Saturday
Feb262011

When Life Gives You Lemons: Very Lemon Drop Cookies Recipe

Some sweet recipes dumb down lemon flavor, overcompensating with sugar to make up for the tartness of the lemon. Not these cookies. Sure, they're plenty sweet, but by using lemon juice, rind, liqueur, candies, and even lemon curd to top them, they've got so much lemon that non-lemon lovers need not apply. But if you do love lemon, then pucker up and get ready to chow down on these sweet-tart treats. Get bonus sweet-sour points by garnishing with pixie stix powder, but it's not necessary; pearl sugar is pretty too.

Lemon Drop Cookies

20 to 24 cookies, depending on size

  • 2 cups flour, sifted
  • 3 teaspoons baking powder
  • 3/4 teaspoons salt
  • 1 tablespoon grated lemon rind
  • 1/2 cup (1 stick) butter, softened
  • 1 cup sugar
  • 1 egg
  • 1/4 cup lemon juice
  • 2 tablespoons lemon liqueur
  • 2 tablespoons water
  • 3/4 cup tart lemon candies
  • Optional: lemon curd, pixie stix, or pearl sugar for topping

Procedure

  1. Preheat oven to 375. Line two baking sheets with parchment paper.
  2. In a medium bowl, sift together the flour, baking powder, and salt.
  3. In the bowl of a stand mixer fitted with the paddle attachment, mix the lemon rind, butter, and sugar, beating until light and fluffy.
  4. Add the egg and mix until incorporated.
  5. Add the lemon juice, lemon liqueur, and water; beat well.
  6. Add the dry ingredients, and beat until incorporated, using a rubber spatula to scrape down the sides of the bowl. Gently fold in the lemon candies.
  7. Using a tablespoon or ice cream scoop, drop mounds of dough onto parchment-lined cookie sheets. Be sure to leave 2 inches around each cookie, for spreading.
  8. Bake for 10-15 minutes, or until just golden on the edges. Let cool, and if desired, top each cookie with about 1 teaspoon of lemon curd. 

 

Monday
Feb212011

Scouting Sweetness: Homemade Tagalong Girl Scout Cookies for Serious Eats

Once upon a time, Girl Scout Cookies were made by hand, by actual Girl Scouts. They were then sold door to door to teach the girls lessons about marketing and goal-setting.

These days, while the aim is still true—the proceeds go to a good cause—the Tagalongs*, Thin Mints, and Samoas are made commercially, making for confections that arguably fall into "don't confuse the experience with the product" territory.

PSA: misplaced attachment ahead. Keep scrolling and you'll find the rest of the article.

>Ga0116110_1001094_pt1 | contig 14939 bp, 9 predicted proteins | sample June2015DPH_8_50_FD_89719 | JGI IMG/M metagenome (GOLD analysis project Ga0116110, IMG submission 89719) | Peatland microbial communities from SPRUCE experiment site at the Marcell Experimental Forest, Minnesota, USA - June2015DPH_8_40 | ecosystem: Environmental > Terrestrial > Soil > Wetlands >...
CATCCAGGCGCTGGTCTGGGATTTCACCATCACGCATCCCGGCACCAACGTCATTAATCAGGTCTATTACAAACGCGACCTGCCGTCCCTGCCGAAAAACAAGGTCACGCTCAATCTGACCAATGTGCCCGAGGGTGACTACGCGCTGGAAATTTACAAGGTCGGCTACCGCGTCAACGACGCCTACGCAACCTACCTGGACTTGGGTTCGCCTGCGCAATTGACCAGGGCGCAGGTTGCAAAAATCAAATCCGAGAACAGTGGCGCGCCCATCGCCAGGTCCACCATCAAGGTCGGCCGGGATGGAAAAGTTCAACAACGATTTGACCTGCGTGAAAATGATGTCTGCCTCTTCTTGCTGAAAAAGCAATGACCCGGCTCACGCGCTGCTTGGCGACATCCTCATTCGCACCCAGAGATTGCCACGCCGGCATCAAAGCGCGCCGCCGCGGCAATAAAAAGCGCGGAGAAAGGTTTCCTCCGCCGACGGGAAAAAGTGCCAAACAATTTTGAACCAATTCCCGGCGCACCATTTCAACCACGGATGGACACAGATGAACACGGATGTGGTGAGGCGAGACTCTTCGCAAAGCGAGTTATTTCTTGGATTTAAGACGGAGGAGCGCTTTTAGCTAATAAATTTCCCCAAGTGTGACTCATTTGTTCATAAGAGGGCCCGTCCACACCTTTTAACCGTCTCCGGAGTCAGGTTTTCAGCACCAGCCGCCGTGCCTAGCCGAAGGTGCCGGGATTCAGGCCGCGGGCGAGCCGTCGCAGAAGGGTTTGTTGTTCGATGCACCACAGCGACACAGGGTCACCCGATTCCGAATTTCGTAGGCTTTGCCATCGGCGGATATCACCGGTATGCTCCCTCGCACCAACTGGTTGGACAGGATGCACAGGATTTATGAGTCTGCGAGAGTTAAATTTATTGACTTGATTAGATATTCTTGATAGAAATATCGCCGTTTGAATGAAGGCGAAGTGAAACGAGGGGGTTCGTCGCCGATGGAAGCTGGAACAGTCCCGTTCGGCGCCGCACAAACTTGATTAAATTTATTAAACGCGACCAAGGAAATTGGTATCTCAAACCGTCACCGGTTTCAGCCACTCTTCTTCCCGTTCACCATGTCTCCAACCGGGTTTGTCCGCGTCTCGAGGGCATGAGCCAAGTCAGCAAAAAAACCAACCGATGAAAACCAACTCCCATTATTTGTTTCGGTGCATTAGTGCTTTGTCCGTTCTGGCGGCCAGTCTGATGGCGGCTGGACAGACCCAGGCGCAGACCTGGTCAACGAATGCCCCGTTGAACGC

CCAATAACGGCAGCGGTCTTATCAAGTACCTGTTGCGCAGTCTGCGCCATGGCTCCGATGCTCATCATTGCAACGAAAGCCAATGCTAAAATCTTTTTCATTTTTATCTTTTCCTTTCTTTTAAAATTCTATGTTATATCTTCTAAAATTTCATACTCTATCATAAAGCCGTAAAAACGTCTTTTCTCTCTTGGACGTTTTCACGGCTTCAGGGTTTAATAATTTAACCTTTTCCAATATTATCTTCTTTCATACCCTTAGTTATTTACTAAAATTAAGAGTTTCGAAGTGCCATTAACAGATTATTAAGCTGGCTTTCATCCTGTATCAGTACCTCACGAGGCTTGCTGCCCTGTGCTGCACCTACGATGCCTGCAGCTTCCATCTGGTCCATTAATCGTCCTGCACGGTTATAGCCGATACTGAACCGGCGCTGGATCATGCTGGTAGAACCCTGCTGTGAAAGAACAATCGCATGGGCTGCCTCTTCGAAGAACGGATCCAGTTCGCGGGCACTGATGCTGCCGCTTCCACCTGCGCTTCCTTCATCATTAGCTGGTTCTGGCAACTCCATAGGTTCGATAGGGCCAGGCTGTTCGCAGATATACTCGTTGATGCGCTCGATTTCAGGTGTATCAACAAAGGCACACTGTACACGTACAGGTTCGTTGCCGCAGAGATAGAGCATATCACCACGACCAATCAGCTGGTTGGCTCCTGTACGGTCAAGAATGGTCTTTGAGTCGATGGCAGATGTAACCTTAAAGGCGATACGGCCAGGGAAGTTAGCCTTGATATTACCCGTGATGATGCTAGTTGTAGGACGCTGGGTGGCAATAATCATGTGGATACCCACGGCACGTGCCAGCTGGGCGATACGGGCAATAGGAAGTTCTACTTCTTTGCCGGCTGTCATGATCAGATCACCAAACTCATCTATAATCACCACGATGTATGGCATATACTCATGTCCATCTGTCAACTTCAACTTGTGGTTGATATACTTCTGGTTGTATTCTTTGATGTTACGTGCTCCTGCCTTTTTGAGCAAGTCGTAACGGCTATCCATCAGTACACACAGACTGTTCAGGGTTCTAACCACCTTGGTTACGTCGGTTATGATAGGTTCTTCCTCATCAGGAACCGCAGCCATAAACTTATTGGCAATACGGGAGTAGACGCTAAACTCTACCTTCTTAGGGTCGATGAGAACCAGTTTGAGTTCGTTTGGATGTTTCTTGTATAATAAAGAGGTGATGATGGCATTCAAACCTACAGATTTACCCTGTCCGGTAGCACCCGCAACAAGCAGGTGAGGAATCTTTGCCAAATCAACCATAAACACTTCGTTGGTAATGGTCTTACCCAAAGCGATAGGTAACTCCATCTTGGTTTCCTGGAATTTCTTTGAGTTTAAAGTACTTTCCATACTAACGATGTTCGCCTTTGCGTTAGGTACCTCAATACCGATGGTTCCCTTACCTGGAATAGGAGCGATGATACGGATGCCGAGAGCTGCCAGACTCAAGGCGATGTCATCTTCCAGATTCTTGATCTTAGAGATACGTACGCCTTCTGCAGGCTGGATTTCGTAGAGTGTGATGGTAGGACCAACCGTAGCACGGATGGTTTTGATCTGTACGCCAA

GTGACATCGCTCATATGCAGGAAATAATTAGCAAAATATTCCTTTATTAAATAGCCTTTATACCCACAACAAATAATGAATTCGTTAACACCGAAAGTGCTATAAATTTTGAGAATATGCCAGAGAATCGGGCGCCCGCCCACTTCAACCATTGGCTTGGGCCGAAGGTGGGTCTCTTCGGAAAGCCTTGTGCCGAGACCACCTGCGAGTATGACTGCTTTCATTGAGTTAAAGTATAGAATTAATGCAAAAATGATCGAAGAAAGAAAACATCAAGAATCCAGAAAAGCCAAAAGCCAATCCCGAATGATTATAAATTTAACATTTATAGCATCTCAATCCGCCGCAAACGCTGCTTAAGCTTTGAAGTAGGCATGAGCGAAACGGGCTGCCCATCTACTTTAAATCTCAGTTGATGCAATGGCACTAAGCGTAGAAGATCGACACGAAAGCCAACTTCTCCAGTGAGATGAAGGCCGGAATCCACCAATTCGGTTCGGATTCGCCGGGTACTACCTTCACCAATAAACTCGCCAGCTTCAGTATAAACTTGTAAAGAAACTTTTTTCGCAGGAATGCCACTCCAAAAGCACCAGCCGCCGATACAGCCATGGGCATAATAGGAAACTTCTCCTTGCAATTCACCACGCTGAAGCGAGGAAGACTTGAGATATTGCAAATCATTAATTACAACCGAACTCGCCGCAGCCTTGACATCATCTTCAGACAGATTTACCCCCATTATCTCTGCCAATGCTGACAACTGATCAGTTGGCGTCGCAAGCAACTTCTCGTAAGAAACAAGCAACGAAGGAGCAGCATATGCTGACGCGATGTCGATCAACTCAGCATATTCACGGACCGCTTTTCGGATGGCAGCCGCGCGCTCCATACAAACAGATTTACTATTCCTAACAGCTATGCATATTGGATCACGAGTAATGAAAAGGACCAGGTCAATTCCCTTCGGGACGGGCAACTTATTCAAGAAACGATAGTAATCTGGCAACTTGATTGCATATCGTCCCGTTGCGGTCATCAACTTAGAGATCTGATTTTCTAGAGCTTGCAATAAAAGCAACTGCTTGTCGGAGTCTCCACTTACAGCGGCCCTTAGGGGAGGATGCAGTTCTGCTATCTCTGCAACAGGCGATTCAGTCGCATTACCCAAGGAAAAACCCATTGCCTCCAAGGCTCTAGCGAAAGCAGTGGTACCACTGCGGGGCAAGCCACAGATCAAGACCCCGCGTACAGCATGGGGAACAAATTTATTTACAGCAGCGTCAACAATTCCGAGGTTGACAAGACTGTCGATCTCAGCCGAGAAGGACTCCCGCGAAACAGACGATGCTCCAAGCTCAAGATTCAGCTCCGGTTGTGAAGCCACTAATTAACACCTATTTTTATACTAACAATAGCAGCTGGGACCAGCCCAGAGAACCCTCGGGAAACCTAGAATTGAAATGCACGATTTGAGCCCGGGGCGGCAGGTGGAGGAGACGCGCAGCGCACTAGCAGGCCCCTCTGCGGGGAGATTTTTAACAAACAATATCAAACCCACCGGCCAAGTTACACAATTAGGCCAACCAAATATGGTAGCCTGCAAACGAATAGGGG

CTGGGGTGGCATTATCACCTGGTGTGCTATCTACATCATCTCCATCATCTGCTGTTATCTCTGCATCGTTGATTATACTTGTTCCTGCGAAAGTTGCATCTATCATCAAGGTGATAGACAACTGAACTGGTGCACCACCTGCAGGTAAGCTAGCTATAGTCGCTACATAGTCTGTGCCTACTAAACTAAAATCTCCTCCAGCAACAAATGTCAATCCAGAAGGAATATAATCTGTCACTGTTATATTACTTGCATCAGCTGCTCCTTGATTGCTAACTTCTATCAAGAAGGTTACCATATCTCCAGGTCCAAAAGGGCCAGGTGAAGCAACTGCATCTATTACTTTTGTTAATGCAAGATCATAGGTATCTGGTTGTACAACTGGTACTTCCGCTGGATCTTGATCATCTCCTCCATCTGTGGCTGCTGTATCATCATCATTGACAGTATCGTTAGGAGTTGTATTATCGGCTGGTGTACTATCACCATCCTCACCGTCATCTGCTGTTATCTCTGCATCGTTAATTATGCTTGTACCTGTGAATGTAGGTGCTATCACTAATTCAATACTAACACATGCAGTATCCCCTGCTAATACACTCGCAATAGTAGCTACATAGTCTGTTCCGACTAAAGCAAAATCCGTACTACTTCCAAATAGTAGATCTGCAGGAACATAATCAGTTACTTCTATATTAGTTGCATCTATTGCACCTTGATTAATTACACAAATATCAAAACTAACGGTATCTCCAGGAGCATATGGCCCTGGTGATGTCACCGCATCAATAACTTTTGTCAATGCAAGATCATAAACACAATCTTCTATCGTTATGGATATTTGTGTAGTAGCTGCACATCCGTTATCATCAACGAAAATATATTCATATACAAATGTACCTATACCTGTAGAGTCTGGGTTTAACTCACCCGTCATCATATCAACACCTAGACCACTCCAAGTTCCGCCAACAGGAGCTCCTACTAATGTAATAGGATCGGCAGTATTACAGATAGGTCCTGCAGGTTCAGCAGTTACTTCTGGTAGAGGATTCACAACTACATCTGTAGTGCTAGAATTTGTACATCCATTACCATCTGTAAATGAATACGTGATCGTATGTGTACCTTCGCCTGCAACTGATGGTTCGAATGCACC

The solution? Do buy cookies from those earnest young Scouts. But also make a batch of your own for a delicious home-baked treat. Start with these Tagalongs: slightly fatter and more substantial than the Scout version, you'll enjoy each chocolatey, peanut buttery, shortbready bite.

Not into Tagalongs? More of a Thin Mints fan? Make Thin Mints instead »

* In some regions, Tagalongs are packaged under the name "Peanut Butter Patty." Different licensed bakeries that supply the Girl Scouts call the same cookies different names. Wiki up on it here.

For more lore, and the recipe, visit Serious Eats!

Tuesday
Feb152011

Power Moves: The Power Cookie by Capers

I feel like we need to talk for a minute about one of my favorite "feels like health food" cookies: The Power Cookie. This beauty is the invention of Capers Markets (a Whole Foods partner in Canada), but luckily, here in Seattle we are close enough that they are readily available in Whole Foods stores. 

You may be tempted, upon looking at it, to think that this oaty, nutty, seedy, granola-y looking vegan (yes, vegan!) lump is kind of healthy. But you'd be wrong. It's delightfully full-of-fat, sweet but not overly so, and feels very indulgent. 

As BFF blog Everybody Likes Sandwiches says, 

The cookies are filling and with all of that good stuff crammed in, I certainly wouldn’t be adverse to calling these a breakfast cookie! While the ingredient list is long, these are simple to put together and they bake up really well too. If you don’t have applesauce on hand, but you do have an apple, just make your own sauce. One large apple should do it.